Now that lottery bills have again entered the Alabama Legislature, let’s talk the truth about our state and state-run lotteries.

We’re surrounded by lotteries. Tennessee has a lottery. Georgia has a lottery. Florida has a lottery. Mississippi has OK’ed a lottery that will start soon. We’re a dysfunctional Deep South holdout.

Alabama doesn’t have a lottery because we’re Alabama. That is, politics, lobbyists, money and others (read: the Poarch Band of Creek Indians and our neighboring states) act as a boa constrictor that squeezes the democracy and logic out of these conversations. NASA may put a human on Mars before Alabamians cast an up-or-down vote on the lottery.

Lotteries are fraught with negativity. They’re regressive actions whose worst traits affect the poor more than the rich. They can affect gambling addictions and individuals’ monetary health. And for a state whose leading politicians have struggled with the basics of ethical behavior, importing this form of legalized gambling into Alabama should be no small concern.

Lotteries are advertised as financial gold mines. That’s often true. But every state that operates its lottery in smart fashion requires iron-clad oversight of the revenues — and still it undergoes constant political debate about the best use of the money.

Lotteries aren’t a magic solution to a state’s fiscal woes. They are a potential tool for the toolbox. They can boost a budget or pay for a statewide improvement. They can help. But a lottery won’t transform Alabama’s state budgets into 21st-century monoliths devoid of deficiencies.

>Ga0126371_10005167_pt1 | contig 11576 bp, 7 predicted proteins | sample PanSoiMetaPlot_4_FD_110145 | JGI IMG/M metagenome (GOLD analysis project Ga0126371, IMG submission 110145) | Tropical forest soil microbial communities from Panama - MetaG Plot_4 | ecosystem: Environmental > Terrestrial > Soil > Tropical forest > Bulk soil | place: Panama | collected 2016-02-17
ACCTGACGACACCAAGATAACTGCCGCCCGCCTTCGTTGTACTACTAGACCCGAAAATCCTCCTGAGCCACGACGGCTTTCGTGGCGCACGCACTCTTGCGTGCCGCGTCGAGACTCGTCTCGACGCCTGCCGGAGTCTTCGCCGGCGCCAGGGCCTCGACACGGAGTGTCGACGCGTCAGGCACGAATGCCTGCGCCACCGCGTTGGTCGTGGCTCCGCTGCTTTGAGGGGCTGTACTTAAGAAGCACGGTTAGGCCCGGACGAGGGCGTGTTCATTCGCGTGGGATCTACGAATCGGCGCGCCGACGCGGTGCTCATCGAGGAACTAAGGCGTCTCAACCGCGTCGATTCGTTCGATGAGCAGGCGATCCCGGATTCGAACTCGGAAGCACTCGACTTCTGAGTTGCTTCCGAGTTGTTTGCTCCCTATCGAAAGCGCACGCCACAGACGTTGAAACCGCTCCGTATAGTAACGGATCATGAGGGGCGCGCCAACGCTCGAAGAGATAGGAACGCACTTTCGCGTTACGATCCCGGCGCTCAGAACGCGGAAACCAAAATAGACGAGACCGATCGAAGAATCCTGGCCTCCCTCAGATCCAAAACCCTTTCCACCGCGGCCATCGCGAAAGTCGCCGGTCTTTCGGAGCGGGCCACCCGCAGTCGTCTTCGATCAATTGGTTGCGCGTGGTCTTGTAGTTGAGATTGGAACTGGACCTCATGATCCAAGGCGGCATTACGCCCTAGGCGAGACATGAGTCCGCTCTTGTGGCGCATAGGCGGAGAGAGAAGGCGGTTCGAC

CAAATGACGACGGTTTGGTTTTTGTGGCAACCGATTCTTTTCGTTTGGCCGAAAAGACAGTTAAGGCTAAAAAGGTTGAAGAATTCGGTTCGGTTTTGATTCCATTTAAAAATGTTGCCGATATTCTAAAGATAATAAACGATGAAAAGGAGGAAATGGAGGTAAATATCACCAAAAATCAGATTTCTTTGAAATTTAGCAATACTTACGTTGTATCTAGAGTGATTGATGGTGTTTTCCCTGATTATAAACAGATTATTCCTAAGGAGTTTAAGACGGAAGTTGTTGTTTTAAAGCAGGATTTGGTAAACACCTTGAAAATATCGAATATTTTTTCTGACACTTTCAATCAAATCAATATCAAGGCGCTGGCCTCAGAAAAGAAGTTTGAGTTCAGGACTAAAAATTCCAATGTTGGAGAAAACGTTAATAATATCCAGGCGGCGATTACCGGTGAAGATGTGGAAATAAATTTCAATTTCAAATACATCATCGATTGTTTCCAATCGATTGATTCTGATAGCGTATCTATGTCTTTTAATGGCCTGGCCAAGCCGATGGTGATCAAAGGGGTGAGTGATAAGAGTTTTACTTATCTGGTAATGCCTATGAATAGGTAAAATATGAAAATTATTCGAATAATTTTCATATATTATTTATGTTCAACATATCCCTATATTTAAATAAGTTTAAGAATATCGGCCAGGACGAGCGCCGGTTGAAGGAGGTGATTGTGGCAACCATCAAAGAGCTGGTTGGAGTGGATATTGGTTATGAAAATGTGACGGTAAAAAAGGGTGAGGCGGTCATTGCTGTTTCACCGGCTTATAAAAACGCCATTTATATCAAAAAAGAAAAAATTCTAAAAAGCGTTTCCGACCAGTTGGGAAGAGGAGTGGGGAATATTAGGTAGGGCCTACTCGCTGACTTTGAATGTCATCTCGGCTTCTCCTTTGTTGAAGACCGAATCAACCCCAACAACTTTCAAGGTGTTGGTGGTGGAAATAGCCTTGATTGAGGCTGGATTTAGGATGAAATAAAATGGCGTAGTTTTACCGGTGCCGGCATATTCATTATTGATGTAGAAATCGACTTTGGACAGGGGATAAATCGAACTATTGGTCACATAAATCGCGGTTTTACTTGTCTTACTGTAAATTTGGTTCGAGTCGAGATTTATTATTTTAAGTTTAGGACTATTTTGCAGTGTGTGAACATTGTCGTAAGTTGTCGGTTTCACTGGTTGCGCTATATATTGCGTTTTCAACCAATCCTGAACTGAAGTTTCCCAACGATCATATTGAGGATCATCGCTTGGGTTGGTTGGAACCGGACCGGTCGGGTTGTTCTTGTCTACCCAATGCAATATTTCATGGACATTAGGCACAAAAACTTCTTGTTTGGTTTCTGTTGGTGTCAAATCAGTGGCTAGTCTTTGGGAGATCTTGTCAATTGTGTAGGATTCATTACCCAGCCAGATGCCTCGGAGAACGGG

So, where does that leave us?

Ostensibly, in the same place we’ve always been. State Sen. Jim McClendon, R-Springville, is introducing legislation that gives Alabamians the chance to vote on a lottery. (He’s done this before, and it hasn’t worked.) McClendon’s legislation also includes provisions for splitting the revenue between the General Fund and the Education Trust Fund; establishing a lottery commission; and guidelines on which games of chance would be legal.

The Poarch Band of Creek Indians, which operates casinos on tribal land in Alabama, isn’t a fan of McClendon’s legislation. Go figure. On Twitter, the Poarch Creeks said they appreciated the senator’s efforts, but “the bill introduced today does not fit the definition of a ‘clean’ bill. It does not give citizens an opportunity to cast one vote on one issue — whether we should have a traditional lottery in our state. Instead, the bill is cluttered with provisions that will expand private gaming operations in a few parts of the state owned by a handful of individuals.”

In other words, the Poarch Creeks are protecting their own interests. No surprise there.

There’s still much to learn about McClendon’s proposal before giving a thumbs-up. But it’s beyond time for the Legislature to allow Alabamians a say in this recurring argument in our politics. That we support.